Next up is a book that helps me cross off a book for the 2010 Chick Lit Challenge.
Dean delivers another pop artifact in her latest riff on the Gossip Girl generation, this time dressing up the goings-on with a very Devil Wears Prada vibe. Landing a job as second assistant to Iris Whitaker, a Metronome Studios hotshot, sounds like a dream come true for Ohio native Taylor Henning, who naturally wants to make it big in Hollywood. But this fish out of water needs to learn quickly how to swim with the sharks, as Iris’s first assistant, Kylie Arthur, would prefer she drowns. Thankfully, a fairy godmother appears in the fierce form of Quinn, Iris’s 16-year-old daughter, who suggests Taylor follow her surefire high school rules: fake it till you make it; speak up in class; make one cool friend; and realize lunch is a battleground. But there are unforeseen consequences for Taylor, who remembers some age-old advice just in time. It’s a slick little novel: catty, glitzy and just mean enough.
I discovered Zoey Dean while browsing the book section at Target. I noticed her A-list series in the store and purchased the first story. Over the next few years, I read many of the books in the series. I was excited to find out that Dean had published a non-YA novel, How to Teach Filthy Rich Girls, which I read and enjoyed.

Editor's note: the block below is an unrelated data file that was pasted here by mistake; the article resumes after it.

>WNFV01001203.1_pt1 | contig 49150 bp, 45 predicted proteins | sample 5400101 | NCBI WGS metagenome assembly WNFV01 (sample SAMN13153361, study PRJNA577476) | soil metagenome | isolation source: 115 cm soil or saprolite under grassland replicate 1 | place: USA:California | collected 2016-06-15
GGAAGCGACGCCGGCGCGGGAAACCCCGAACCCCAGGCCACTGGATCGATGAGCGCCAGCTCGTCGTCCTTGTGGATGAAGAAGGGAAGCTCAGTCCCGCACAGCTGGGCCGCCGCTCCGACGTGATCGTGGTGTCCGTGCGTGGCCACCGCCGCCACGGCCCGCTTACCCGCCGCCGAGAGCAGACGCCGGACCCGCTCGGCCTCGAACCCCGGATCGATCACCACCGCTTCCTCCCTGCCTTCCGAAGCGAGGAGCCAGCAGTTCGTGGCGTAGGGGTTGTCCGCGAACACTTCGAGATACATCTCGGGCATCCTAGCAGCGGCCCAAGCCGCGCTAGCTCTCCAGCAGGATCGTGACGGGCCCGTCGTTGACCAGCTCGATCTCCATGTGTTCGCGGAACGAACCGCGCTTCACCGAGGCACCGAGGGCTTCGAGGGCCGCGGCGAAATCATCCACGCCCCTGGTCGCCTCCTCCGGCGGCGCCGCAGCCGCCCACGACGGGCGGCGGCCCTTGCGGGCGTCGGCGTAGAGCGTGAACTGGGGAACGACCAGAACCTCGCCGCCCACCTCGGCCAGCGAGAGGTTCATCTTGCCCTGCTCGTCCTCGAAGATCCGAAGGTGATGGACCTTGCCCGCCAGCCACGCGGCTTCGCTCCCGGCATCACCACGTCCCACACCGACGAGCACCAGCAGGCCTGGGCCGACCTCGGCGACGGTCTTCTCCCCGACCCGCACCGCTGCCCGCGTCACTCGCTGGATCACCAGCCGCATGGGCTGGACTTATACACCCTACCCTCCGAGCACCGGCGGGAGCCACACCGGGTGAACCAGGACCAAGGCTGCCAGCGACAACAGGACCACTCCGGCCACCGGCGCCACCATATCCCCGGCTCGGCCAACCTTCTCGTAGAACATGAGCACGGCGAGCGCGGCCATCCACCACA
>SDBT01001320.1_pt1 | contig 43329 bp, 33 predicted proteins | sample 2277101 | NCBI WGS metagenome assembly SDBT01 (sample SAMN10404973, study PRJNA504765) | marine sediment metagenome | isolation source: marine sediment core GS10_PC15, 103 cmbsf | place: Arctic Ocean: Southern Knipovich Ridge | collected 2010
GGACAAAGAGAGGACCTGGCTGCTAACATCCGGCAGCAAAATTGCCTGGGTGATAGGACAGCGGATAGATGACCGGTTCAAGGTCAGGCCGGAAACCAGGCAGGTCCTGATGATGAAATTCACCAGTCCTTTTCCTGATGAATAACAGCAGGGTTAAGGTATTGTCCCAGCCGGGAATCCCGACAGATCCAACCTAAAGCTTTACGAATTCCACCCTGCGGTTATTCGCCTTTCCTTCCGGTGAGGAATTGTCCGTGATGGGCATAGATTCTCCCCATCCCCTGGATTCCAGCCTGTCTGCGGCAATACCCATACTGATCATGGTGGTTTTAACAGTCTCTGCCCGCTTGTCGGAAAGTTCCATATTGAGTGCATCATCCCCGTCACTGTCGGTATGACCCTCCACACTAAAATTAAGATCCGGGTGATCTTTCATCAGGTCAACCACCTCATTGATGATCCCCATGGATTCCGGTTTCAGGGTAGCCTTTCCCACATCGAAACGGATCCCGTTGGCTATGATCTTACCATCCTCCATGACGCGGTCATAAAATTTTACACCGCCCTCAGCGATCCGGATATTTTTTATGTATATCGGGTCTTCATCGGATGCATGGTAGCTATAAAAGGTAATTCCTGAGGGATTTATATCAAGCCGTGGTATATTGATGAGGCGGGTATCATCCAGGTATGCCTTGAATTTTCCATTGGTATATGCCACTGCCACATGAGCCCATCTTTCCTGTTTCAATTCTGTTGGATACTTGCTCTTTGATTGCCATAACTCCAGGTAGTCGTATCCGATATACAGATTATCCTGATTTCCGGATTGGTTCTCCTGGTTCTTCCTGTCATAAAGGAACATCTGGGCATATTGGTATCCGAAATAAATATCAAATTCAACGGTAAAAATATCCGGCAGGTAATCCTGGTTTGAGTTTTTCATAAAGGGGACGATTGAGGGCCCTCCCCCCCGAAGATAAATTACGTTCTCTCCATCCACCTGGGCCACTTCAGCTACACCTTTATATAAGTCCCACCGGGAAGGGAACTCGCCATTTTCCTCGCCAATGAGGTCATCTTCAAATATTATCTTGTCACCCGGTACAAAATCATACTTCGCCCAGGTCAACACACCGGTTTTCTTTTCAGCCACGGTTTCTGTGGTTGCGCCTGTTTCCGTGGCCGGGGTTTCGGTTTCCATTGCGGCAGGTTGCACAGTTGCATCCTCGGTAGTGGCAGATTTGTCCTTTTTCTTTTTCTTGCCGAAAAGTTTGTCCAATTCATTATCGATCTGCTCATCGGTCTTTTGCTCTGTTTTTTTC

I kept purchasing new works by Dean because I found each new story entertaining and original. The plot of each book was unexpected and enjoyable. As a result, I was excited to see that Dean had published a second novel, Hollywood Is like High School with Money. I expected the same great story telling in this latest release, however I was largely disappointed.
The main problem with this story was that I felt as if I had read it before. The story line was largely predictable with its “20-something relocating from Middle America to a big city” tale. Taylor, the main character, hits a rough time at first, but starts to be able to maneuver the difficult world of working with celebrities. With the help of a surprising ally, she falls into the classic pitfall of becoming overconfident, which leads to her hitting a road block. In the end her ability to stick with it leads to a happy ending.
There was one plot-line in the story that I did find original. This was the fact that Taylor’s ally was her boss’s 16-year-old daughter Quinn. While this had the opportunity to make the story more creative, it just ended up not being believable. The fact that such an integral part of the story didn’t feel real dampened my enjoyment of the story.
Review: The combination of predictable plot and forgettable characters led to a book that was just OK. This book would be a good vacation or beach read: entertaining but not really memorable.